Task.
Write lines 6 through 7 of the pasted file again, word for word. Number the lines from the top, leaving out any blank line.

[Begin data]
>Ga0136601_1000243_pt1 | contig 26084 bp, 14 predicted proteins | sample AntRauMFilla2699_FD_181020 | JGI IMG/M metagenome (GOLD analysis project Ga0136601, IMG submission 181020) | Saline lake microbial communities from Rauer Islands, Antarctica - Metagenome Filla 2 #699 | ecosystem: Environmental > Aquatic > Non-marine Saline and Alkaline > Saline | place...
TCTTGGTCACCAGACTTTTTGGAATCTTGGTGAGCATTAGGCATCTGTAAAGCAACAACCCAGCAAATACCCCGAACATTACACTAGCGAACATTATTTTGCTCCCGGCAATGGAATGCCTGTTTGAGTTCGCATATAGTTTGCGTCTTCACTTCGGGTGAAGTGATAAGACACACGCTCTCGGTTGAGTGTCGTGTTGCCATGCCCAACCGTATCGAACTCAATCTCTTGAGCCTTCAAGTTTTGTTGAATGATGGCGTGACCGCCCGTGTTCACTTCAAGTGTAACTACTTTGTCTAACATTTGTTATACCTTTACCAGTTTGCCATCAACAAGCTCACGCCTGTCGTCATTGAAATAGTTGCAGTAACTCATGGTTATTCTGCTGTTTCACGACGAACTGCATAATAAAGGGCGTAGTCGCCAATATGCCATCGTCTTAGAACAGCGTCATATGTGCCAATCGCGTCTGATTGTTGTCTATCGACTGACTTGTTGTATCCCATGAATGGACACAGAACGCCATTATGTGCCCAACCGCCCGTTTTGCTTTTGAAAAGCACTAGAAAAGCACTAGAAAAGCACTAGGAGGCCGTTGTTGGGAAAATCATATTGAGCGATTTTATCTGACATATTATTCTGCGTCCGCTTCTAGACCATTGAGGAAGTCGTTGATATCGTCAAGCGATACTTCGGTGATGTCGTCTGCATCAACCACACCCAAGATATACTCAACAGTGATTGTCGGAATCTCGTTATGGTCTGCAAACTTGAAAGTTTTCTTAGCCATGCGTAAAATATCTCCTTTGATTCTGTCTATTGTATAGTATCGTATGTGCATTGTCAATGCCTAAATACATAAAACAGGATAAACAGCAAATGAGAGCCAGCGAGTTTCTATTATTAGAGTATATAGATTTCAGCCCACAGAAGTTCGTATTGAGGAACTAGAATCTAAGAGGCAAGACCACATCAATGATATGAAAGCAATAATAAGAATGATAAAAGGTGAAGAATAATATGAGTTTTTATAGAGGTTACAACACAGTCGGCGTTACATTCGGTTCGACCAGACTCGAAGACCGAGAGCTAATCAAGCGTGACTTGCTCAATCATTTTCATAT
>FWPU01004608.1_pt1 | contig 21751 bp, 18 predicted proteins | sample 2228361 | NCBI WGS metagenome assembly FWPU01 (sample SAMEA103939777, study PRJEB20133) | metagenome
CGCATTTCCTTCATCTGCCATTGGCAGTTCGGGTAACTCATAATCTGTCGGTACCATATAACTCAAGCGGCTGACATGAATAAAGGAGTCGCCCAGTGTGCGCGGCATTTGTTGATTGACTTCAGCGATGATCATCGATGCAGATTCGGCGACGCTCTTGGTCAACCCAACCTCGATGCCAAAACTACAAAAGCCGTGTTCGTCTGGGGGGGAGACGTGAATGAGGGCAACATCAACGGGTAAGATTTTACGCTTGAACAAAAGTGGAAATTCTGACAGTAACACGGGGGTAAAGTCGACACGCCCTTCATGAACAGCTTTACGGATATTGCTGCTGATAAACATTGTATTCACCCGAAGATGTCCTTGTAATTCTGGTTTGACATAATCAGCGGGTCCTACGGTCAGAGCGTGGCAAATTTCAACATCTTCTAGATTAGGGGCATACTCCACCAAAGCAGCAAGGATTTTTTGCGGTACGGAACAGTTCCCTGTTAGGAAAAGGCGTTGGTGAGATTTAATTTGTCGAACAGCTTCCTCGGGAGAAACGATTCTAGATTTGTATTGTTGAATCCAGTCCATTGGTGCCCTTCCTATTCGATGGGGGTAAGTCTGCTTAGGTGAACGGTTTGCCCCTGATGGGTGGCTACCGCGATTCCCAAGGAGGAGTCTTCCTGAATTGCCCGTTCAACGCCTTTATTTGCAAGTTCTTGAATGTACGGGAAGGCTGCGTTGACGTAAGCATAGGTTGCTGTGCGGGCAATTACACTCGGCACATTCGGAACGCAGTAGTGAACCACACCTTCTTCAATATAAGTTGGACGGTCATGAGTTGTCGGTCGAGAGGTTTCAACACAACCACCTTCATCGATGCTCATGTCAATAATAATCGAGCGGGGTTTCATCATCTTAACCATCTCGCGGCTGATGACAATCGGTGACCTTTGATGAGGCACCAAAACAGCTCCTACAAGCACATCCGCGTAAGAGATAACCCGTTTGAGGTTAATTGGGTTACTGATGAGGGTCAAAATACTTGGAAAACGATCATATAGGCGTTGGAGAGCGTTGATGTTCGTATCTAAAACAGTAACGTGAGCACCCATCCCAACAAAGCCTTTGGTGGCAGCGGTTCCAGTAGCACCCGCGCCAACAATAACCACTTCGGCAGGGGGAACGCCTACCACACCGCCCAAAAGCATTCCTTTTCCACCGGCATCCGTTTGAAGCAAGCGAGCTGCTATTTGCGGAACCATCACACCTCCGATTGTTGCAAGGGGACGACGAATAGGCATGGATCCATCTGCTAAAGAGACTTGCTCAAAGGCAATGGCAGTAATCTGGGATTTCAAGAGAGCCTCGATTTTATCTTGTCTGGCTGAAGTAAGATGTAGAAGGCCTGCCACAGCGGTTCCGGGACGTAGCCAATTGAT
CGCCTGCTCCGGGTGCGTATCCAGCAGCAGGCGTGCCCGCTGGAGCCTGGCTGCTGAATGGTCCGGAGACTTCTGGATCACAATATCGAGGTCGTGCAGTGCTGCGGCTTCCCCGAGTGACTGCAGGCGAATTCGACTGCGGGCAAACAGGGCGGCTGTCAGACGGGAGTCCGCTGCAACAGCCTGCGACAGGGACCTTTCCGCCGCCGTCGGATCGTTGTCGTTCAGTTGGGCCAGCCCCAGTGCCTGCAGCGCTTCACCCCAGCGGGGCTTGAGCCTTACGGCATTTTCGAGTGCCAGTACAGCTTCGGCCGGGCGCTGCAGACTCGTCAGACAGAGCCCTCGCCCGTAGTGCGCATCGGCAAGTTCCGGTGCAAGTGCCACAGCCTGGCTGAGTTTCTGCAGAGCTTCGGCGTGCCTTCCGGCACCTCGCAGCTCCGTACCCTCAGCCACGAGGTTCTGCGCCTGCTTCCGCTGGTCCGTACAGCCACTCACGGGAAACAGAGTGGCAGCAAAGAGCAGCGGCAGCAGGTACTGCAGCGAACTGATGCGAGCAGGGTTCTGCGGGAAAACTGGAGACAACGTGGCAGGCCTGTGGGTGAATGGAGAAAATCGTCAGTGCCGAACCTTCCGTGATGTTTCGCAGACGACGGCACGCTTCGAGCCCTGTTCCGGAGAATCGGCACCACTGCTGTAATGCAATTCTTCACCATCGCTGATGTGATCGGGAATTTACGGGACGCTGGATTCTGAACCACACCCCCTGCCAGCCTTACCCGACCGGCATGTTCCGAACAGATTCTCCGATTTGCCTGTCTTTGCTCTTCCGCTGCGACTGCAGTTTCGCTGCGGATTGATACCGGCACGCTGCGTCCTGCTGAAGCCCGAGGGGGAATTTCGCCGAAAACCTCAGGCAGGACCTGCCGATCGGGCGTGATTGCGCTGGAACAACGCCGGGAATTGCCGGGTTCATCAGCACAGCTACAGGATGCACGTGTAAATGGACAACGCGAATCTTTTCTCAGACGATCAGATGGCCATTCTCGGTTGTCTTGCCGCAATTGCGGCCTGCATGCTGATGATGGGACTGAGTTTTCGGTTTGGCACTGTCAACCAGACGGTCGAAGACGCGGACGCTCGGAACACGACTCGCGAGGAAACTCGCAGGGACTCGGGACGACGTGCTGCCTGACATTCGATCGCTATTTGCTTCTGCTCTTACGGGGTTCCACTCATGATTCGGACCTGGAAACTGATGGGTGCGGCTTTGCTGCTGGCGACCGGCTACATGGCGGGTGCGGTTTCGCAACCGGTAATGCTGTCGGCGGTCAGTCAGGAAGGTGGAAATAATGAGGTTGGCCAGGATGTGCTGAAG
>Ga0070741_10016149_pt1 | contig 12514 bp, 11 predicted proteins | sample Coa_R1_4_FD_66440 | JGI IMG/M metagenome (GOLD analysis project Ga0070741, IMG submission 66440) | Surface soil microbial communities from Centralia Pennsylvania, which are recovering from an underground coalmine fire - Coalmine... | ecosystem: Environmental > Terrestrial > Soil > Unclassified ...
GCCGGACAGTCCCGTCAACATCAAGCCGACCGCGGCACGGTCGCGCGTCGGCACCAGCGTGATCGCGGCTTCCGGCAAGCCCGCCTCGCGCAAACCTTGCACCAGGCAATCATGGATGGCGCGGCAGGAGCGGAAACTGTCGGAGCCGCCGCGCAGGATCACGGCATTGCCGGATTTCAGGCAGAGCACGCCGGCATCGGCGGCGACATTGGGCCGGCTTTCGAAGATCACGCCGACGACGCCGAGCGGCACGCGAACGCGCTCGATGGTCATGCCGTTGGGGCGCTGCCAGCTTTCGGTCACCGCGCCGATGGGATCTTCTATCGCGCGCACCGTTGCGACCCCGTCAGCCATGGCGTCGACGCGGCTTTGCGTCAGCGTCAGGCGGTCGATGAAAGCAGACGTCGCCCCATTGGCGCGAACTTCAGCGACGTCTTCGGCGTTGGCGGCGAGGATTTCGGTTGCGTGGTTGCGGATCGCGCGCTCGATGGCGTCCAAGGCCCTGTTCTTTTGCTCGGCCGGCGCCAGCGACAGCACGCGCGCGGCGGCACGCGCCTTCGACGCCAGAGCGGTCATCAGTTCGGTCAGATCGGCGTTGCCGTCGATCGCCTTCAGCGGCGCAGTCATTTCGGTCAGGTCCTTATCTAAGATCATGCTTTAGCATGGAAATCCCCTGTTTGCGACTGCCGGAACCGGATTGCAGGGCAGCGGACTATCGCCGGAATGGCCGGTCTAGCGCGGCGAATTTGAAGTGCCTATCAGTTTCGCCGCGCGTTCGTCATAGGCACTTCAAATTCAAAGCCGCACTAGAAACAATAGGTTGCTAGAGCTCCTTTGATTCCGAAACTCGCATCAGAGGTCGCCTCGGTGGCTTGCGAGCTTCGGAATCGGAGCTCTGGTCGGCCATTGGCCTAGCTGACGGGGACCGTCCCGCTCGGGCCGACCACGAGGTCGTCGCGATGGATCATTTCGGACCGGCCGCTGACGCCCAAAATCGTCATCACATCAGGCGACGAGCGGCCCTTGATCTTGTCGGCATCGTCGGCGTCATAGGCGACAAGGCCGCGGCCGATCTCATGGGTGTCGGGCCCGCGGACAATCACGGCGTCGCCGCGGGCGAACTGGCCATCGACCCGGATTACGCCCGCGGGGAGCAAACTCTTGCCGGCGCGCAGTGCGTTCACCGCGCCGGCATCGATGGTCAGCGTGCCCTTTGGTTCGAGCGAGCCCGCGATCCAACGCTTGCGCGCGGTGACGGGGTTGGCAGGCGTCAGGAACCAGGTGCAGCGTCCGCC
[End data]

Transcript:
>Ga0070741_10016149_pt1 | contig 12514 bp, 11 predicted proteins | sample Coa_R1_4_FD_66440 | JGI IMG/M metagenome (GOLD analysis project Ga0070741, IMG submission 66440) | Surface soil microbial communities from Centralia Pennsylvania, which are recovering from an underground coalmine fire - Coalmine... | ecosystem: Environmental > Terrestrial > Soil > Unclassified ...
GCCGGACAGTCCCGTCAACATCAAGCCGACCGCGGCACGGTCGCGCGTCGGCACCAGCGTGATCGCGGCTTCCGGCAAGCCCGCCTCGCGCAAACCTTGCACCAGGCAATCATGGATGGCGCGGCAGGAGCGGAAACTGTCGGAGCCGCCGCGCAGGATCACGGCATTGCCGGATTTCAGGCAGAGCACGCCGGCATCGGCGGCGACATTGGGCCGGCTTTCGAAGATCACGCCGACGACGCCGAGCGGCACGCGAACGCGCTCGATGGTCATGCCGTTGGGGCGCTGCCAGCTTTCGGTCACCGCGCCGATGGGATCTTCTATCGCGCGCACCGTTGCGACCCCGTCAGCCATGGCGTCGACGCGGCTTTGCGTCAGCGTCAGGCGGTCGATGAAAGCAGACGTCGCCCCATTGGCGCGAACTTCAGCGACGTCTTCGGCGTTGGCGGCGAGGATTTCGGTTGCGTGGTTGCGGATCGCGCGCTCGATGGCGTCCAAGGCCCTGTTCTTTTGCTCGGCCGGCGCCAGCGACAGCACGCGCGCGGCGGCACGCGCCTTCGACGCCAGAGCGGTCATCAGTTCGGTCAGATCGGCGTTGCCGTCGATCGCCTTCAGCGGCGCAGTCATTTCGGTCAGGTCCTTATCTAAGATCATGCTTTAGCATGGAAATCCCCTGTTTGCGACTGCCGGAACCGGATTGCAGGGCAGCGGACTATCGCCGGAATGGCCGGTCTAGCGCGGCGAATTTGAAGTGCCTATCAGTTTCGCCGCGCGTTCGTCATAGGCACTTCAAATTCAAAGCCGCACTAGAAACAATAGGTTGCTAGAGCTCCTTTGATTCCGAAACTCGCATCAGAGGTCGCCTCGGTGGCTTGCGAGCTTCGGAATCGGAGCTCTGGTCGGCCATTGGCCTAGCTGACGGGGACCGTCCCGCTCGGGCCGACCACGAGGTCGTCGCGATGGATCATTTCGGACCGGCCGCTGACGCCCAAAATCGTCATCACATCAGGCGACGAGCGGCCCTTGATCTTGTCGGCATCGTCGGCGTCATAGGCGACAAGGCCGCGGCCGATCTCATGGGTGTCGGGCCCGCGGACAATCACGGCGTCGCCGCGGGCGAACTGGCCATCGACCCGGATTACGCCCGCGGGGAGCAAACTCTTGCCGGCGCGCAGTGCGTTCACCGCGCCGGCATCGATGGTCAGCGTGCCCTTTGGTTCGAGCGAGCCCGCGATCCAACGCTTGCGCGCGGTGACGGGGTTGGCAGGCGTCAGGAACCAGGTGCAGCGTCCGCC